Specifically, it’s lacking documentation. It says so on the yamldotnet site: “The documentation is lacking.” Instead of documentation, it has a list of samples and a link to StackOverflow.

A quick terminology digression: in C#, a field is a variable, and a property is a way to access a field via get and set methods. For example:

int distance = 0;
int velocity = 0;
string color = null;

public string Color {
    get { return color; }
    set { color = value; }

In the example above, the fields are distance, velocity, and lower-case color. Upper-case Color is a public property, and you can set the private field color by setting the public property Color.

The most important thing to know about YamlDotNet is that it only serializes public properties. All fields will be ignored, no matter what their access levels may be.

This initially threw me. I wanted to serialize my fields. On StackOverflow, Antoine Aubry (the creator and maintainer of YamlDotNet) explained: “You could alter the behavior of YamlDotNet to serialize private fields relatively easy, but I do not recommend that.”

That sounded like what I wanted, so I rolled up my sleeves and prepared to do the Not Recommended Thing. Some investigation in YamlDotNet located the interface IYamlSerializable, with the summary note “Allows a class to customize how it is serialized and deserialized.” The interface involved two methods, ReadYaml and WriteYaml, which sounded like exactly what I wanted.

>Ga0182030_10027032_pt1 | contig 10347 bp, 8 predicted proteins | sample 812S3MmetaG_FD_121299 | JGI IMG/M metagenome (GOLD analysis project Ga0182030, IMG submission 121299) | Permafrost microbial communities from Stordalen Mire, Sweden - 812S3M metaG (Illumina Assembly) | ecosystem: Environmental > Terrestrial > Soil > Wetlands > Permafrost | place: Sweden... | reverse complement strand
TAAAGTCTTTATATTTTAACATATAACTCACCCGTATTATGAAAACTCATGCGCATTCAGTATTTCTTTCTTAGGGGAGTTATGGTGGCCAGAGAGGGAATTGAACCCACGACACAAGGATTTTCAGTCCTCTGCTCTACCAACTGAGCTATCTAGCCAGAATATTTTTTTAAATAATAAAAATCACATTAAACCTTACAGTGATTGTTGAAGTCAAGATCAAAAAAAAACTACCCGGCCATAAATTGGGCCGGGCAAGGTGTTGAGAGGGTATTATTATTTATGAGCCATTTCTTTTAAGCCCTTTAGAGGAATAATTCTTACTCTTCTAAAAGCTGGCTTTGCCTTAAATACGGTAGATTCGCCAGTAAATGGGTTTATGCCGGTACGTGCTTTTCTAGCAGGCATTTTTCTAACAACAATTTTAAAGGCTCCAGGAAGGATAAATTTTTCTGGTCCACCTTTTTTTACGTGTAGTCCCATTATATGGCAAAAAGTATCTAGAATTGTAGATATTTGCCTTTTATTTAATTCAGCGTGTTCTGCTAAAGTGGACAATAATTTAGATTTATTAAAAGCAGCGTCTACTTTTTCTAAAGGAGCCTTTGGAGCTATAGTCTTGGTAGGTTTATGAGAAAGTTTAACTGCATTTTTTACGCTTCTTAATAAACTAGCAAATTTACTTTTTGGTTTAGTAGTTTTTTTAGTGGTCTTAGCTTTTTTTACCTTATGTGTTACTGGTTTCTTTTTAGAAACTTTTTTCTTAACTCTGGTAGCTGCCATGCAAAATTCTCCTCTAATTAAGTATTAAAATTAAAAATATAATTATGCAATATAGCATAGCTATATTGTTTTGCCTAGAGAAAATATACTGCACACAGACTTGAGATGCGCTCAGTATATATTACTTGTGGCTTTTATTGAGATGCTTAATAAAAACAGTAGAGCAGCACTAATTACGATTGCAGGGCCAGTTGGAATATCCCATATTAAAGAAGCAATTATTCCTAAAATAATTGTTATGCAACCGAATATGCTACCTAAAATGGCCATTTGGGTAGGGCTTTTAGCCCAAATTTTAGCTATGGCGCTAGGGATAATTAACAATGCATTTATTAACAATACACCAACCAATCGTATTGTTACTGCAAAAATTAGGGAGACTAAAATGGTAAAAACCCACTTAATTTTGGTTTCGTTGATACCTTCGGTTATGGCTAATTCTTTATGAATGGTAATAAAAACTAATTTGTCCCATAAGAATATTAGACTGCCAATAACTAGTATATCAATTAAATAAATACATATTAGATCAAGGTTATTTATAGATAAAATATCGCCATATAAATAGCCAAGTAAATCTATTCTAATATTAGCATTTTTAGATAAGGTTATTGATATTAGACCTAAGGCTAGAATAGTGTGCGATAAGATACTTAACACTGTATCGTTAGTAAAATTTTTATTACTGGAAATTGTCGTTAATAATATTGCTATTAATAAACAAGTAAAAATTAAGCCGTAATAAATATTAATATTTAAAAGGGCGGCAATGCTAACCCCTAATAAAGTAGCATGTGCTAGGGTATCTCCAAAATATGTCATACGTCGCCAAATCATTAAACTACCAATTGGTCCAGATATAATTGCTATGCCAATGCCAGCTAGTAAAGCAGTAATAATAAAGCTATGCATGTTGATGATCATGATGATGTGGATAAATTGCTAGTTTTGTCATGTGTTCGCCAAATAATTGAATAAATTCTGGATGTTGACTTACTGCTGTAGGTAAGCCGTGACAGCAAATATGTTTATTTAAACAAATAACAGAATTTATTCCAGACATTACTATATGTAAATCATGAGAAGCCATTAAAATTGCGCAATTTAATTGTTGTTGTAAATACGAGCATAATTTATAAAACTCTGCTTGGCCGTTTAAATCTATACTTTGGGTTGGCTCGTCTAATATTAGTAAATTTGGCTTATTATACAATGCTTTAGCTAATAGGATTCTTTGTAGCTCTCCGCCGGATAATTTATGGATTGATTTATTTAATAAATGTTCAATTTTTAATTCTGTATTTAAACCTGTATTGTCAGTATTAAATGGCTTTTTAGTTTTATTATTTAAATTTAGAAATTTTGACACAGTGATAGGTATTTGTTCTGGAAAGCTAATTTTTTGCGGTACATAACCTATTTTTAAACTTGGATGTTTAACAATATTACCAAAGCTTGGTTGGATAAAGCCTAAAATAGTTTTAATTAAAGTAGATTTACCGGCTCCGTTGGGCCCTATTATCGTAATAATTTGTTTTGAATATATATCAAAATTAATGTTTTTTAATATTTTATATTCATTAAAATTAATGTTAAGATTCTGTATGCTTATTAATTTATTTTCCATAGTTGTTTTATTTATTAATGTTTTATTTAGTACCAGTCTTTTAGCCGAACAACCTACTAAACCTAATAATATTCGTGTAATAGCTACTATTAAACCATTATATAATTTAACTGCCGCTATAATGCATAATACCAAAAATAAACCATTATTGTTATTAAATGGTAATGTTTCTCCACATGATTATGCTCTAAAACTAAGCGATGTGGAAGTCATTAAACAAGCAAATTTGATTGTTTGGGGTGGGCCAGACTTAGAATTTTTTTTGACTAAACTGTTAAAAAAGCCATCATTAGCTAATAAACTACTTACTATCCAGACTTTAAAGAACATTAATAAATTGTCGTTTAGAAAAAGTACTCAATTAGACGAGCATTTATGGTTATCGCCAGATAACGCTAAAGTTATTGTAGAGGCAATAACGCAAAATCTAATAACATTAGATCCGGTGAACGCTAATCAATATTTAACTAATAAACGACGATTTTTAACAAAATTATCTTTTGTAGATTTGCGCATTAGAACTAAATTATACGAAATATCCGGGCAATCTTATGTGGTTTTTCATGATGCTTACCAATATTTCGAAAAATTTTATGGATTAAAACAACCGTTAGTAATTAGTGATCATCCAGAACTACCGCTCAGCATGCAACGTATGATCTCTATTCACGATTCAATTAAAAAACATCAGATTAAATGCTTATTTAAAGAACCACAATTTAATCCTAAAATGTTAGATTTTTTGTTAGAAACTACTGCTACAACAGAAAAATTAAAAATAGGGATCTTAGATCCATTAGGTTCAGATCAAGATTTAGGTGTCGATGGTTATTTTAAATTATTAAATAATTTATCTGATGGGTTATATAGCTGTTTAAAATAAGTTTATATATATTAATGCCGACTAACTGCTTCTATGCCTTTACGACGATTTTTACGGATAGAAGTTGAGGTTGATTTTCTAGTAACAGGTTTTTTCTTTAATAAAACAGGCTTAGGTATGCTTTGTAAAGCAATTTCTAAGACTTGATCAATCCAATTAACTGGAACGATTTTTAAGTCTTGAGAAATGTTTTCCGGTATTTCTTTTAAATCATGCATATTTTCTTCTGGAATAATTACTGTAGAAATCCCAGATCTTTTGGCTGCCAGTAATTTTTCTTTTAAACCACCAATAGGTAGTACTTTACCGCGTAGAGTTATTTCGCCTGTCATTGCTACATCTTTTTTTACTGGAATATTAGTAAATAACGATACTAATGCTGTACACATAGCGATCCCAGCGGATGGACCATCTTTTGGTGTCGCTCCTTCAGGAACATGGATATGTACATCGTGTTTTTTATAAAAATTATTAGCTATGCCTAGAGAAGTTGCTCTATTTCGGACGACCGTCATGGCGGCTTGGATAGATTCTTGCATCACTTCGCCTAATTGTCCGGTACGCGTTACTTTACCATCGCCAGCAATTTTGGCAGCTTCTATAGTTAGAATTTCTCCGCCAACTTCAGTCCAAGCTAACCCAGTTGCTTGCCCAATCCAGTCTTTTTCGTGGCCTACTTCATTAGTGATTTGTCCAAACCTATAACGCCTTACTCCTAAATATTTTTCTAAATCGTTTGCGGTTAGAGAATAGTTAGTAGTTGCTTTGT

Sadly, it wasn’t. As of version 3.5.1, there are no references to ReadYaml in YamlDotNet, and the WriteYaml reference isn’t correctly hooked up.

What about a different .NET implementation of YAML? The two suggested at the Official Yaml Page (yaml-net and were created in 2006 and 2009 respectively, and it doesn’t look like either one is being maintained. There are several other YAML packages on NuGet, but I don’t have any confidence that they’re heavily used or reliably maintained, since they have 80 downloads apiece or so.

But – controlling field access with properties is a best practice in C# programming. (Jon Skeet goes into more detail about why this is in Why Properties Matter.) I’ve been using properties erratically rather than reliably. If YamlDotNet forces me to clean up my code… well, that’s not a bad thing, actually.

So I’m going to use YamlDotNet (and clean up my code so it will work correctly), and then go from there.

Bookmark the permalink.


  1. I used to kvetch about data encapsulation with properties too. It felt silly to have a list of private fields in lower case and a list of identical properties to encapsulate them in CamelCase. But auto-implemented properties in C# 3.0 made it pretty trivial to convert fields to properties, except that you have to do initialization in a constructor (though C#6, which will ship with VS2015, includes auto-implemented property initialization: public string MyProperty { get; } = “Hello World!”)

  2. No problem:) It seems the general trend of the language has been to make coding easier and more intuitive. I’ve only an occasional programmer, but C# is my favorite language.

Leave a Reply

Your email address will not be published. Required fields are marked *